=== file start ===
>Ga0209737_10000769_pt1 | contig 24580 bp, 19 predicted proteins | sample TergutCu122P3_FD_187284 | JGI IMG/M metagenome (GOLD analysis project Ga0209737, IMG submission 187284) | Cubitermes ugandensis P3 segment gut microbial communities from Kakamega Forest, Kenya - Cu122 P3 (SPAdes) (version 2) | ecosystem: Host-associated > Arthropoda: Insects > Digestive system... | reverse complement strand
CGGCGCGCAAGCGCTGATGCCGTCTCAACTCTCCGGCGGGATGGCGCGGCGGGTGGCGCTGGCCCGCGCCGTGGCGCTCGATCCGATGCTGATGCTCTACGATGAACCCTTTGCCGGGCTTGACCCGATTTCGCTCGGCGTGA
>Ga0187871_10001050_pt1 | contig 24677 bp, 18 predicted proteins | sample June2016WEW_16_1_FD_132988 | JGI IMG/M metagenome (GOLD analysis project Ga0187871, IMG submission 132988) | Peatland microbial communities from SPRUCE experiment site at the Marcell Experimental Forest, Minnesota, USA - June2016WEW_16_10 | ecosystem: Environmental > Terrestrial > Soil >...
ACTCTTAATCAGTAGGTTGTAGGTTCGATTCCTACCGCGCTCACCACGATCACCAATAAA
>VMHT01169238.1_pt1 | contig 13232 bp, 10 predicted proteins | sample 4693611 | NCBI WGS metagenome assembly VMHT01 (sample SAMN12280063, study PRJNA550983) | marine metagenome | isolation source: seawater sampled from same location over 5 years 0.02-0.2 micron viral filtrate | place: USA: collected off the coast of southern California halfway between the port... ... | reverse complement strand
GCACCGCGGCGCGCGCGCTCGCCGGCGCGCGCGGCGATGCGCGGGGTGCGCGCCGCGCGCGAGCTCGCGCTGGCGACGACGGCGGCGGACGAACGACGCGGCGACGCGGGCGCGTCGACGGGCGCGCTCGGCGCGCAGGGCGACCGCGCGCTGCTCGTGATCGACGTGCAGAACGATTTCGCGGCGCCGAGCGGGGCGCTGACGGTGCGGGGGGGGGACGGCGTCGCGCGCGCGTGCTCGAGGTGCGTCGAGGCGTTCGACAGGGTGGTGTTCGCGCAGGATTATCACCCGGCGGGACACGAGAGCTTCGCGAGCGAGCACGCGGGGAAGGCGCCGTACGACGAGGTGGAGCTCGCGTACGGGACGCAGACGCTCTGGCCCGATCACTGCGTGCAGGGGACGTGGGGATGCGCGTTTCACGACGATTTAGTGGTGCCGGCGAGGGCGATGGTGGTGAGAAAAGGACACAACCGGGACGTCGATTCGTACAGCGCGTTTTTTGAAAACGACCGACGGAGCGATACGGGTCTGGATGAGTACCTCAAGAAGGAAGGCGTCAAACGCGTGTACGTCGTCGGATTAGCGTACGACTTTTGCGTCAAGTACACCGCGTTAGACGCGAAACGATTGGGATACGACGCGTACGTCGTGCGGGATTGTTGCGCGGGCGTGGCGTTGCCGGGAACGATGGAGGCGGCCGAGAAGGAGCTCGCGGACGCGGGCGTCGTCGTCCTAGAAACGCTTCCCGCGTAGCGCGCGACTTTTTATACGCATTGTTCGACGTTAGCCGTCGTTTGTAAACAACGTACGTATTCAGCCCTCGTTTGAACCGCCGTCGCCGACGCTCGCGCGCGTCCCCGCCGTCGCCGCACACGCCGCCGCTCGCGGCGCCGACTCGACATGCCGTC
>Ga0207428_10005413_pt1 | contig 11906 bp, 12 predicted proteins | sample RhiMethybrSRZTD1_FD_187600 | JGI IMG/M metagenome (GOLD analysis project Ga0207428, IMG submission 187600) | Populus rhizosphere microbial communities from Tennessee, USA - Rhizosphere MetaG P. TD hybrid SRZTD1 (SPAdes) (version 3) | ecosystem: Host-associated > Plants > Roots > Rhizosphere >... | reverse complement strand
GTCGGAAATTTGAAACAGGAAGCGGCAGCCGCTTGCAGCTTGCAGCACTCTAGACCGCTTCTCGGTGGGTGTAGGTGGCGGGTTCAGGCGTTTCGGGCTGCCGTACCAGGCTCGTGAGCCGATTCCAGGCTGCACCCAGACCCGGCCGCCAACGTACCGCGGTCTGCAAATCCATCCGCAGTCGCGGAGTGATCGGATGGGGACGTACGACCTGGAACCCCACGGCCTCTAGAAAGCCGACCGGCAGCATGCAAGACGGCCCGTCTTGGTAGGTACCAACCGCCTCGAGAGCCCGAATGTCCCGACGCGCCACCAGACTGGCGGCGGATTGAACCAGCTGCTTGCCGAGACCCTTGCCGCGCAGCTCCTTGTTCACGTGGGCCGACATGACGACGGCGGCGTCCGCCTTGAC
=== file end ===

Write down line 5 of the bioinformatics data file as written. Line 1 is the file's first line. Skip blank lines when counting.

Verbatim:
>VMHT01169238.1_pt1 | contig 13232 bp, 10 predicted proteins | sample 4693611 | NCBI WGS metagenome assembly VMHT01 (sample SAMN12280063, study PRJNA550983) | marine metagenome | isolation source: seawater sampled from same location over 5 years 0.02-0.2 micron viral filtrate | place: USA: collected off the coast of southern California halfway between the port... ... | reverse complement strand